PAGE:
There's a lot of confusion about laserdisc players and the formats that they will or won't accept. This is a brief guide to the formats and what to look for in a player.
What is a laserdisc?
It's a large (12 inch) optical disk that looks like a giant CD but is the sames size as an old vinyl LP. An 8 inch format also existed but is very rare, and there have even been a few CD-sized releases, mostly in the CD-Video format (see below). The larger disks should normally be supplied in a cardboard sleeve (like an LP sleeve), with a plastic or plastic-lined inner sleeve. They hold video in an uncompressed analog format, which means that there's a maximum of about 45 minutes of video and sound on a side in the highest quality format, CAV, up to an hour in the alternative CLV format (see notes below). You have to turn them over to view both sides. Some players will do this for you (or rather, they'll move the playing head from one side of the disk to the other), usually they're the more expensive models. Many enthusiasts believe that a good laserdisc gives a higher quality picture than DVD, since the picture lacks jagged lines and other artifacts caused by digital compression.
Laserdiscs were manufactured for older TV formats, not modern widescreen sets; if a laserdisc is marked as widescreen that almost always means that the picture is letterboxed. There were a very few special 'squeezed' disks made with a genuine 6:9 picture on them, but they were given away with widescreen TVs, never sold commercially, and are extremely rare.
Surprisingly, laserdisc players stayed in production until January 2009, when Pioneer ceased to manufacture the last models, the DVL-919, DVK-900 and DVL-K88. All of these were NTSC-only models aimed at the Japanese market; European versions were also made, but ceased production much earlier.
Why is there confusion about formats?
- There were separate PAL and NTSC formats, and most players designed for the US market can only handle NTSC. European players can often handle both, especially later models, but this isn't always true. Some will only play PAL. Changing this requires extensive modification of the player electronics, and components and circuit boards that are probably no longer available. You're better off buying the right player to begin with.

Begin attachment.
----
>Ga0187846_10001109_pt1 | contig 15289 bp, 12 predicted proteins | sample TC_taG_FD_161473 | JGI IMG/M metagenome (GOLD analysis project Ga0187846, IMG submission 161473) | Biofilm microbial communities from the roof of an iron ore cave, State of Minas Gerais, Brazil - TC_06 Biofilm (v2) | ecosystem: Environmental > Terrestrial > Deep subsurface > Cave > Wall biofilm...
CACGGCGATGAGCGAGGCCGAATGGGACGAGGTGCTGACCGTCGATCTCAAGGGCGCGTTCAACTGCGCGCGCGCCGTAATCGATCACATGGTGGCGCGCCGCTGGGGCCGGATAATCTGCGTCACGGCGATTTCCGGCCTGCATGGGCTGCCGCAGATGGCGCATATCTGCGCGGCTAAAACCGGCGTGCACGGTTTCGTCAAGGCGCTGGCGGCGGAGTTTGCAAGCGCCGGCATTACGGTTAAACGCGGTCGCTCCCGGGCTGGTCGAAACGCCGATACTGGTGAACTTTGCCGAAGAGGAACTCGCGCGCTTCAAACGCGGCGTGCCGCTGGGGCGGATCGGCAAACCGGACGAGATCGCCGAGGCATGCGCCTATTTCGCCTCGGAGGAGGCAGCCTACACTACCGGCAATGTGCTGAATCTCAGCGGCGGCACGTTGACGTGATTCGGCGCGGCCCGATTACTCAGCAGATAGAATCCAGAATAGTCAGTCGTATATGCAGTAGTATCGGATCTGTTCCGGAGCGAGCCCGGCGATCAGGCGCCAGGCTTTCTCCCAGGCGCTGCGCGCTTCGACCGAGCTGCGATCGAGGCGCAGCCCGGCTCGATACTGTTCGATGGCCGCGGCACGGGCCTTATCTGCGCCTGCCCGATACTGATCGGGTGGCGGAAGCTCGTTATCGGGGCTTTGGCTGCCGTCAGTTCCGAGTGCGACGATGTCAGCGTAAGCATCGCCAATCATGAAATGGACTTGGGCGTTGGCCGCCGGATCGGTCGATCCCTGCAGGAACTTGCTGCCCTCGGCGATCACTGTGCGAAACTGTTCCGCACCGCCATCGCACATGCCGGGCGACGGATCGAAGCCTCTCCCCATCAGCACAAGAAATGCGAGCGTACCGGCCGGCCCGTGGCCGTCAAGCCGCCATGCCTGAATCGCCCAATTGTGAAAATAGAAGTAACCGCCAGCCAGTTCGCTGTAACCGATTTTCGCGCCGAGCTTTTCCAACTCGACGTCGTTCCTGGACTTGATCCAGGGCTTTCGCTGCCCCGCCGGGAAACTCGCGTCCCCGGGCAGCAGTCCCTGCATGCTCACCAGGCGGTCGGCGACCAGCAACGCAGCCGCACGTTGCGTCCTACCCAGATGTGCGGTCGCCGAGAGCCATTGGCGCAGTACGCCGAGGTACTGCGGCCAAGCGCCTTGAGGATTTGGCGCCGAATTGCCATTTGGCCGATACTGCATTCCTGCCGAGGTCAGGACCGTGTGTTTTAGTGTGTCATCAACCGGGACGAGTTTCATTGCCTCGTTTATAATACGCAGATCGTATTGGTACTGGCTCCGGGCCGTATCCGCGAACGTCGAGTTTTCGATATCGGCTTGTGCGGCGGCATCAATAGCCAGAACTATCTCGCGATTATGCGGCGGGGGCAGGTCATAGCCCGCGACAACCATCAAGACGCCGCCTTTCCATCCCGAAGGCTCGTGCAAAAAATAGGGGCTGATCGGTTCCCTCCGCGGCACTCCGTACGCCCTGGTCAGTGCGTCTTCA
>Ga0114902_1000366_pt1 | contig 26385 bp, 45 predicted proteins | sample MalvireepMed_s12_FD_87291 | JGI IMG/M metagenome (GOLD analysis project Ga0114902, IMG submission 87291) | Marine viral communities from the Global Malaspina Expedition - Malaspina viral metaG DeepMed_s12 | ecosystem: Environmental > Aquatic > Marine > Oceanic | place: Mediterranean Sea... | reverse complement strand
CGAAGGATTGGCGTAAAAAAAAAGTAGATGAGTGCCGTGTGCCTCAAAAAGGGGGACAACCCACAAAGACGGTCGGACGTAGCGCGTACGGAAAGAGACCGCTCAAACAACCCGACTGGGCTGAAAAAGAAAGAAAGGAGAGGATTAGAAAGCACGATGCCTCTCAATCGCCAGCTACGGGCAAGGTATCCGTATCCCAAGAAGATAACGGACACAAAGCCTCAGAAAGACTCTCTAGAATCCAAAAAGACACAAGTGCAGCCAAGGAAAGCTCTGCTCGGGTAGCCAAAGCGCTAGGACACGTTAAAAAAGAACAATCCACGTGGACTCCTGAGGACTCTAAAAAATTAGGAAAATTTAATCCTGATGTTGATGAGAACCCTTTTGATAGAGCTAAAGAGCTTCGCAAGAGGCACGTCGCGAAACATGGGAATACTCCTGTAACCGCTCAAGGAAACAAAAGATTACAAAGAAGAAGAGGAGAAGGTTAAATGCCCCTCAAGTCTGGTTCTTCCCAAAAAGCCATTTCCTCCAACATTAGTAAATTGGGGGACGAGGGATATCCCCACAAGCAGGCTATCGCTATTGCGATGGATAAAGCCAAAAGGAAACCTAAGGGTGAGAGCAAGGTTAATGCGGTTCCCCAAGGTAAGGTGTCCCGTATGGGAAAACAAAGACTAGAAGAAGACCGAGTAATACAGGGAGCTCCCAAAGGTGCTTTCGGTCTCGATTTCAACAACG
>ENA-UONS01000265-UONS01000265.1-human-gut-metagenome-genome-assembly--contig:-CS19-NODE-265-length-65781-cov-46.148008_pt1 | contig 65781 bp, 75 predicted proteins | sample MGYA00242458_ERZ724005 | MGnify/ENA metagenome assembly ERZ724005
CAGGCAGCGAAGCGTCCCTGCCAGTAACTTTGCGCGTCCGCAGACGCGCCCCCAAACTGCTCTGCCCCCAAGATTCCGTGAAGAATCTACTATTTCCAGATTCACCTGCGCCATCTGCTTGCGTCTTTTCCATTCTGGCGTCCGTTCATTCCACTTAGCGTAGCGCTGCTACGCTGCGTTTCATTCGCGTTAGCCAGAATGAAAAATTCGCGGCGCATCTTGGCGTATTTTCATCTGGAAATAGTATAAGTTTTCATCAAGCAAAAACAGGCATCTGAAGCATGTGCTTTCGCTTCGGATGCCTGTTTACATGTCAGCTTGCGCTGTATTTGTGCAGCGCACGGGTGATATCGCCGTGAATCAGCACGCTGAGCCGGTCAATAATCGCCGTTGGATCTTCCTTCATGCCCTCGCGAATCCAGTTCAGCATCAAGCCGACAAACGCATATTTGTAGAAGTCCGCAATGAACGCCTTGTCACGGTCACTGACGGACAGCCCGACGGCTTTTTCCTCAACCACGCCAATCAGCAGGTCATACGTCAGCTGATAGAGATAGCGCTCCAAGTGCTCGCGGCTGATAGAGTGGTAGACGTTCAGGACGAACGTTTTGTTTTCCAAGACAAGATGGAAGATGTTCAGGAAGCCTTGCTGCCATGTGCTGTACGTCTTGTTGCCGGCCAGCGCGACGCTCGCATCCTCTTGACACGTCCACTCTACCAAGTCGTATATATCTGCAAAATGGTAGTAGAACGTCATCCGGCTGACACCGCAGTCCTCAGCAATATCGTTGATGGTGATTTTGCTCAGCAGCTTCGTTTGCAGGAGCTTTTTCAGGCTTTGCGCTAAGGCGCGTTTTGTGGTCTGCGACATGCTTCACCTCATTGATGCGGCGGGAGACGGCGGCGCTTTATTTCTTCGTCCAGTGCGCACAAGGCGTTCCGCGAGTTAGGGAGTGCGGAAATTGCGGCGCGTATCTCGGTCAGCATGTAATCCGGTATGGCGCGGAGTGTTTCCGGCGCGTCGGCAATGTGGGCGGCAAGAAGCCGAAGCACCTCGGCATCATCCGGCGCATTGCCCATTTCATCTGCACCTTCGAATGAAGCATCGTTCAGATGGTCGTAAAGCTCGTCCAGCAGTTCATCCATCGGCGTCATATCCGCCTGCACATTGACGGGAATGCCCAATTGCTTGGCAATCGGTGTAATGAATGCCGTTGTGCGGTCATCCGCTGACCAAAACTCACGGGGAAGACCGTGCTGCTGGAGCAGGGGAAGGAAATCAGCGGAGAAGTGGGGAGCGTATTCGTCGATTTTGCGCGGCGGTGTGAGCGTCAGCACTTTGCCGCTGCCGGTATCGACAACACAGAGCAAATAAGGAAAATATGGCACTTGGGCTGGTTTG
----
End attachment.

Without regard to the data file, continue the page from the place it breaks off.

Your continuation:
- The earliest laserdiscs only had an analog sound track; later the specification added digital sound tracks. Laserdisc players that can play digital sound laserdiscs should also be able to play CDs and the CD-Video format, basically an ordinary-sized or 8-inch CD with an analogue video track - sometimes full-sized laserdiscs are also made in the CD-Video format.
- A few of the really late models can also play DVDs, but performance isn't likely to be anywhere near as good as a modern DVD player.
- Some low-end late-model laserdisc players dropped the ability to play the old analog sound tracks, and if you have old disks you may want to avoid them.
- Some NTSC disks have Dolby AC-3 surround sound tracks. To get the benefit you need a laserdisc player that can decode the sound, and a home cinema amp that has the special signal input needed for this format, or a decoder box that sits between the player and the amp. European users should think VERY carefully before going the AC-3 route, because it's expensive and will only work with American disks! Just to add to the confusion, there are also some disks with DTS sound, but VERY few players that can play it. AC-3 disks lose one of the analogue sound tracks, DTS disks lose both.
- Laserdisc players will not play CD-ROMs or CD-i disks. A few will play Video-CD (a digital video format which is different from CD-Video) but this is comparatively rare; since most computers can play Video-CD this was never a priority for laserdisc player manufacturers, and most lack this capability.
You may also occasionally see references to 'videodiscs', 'CED laserdisks', 'selectavision disks' or 'laserdiscs in hard plastic cases'. These are usually a completely different type of disk, resembling a giant floppy disk, which will only play in a Selectavision / CED player. You really don't want to go there unless you're a collector of obscure electronic equipment; a tiny number of films were released in this format, and all of them are available on laserdisc and DVD at much higher quality.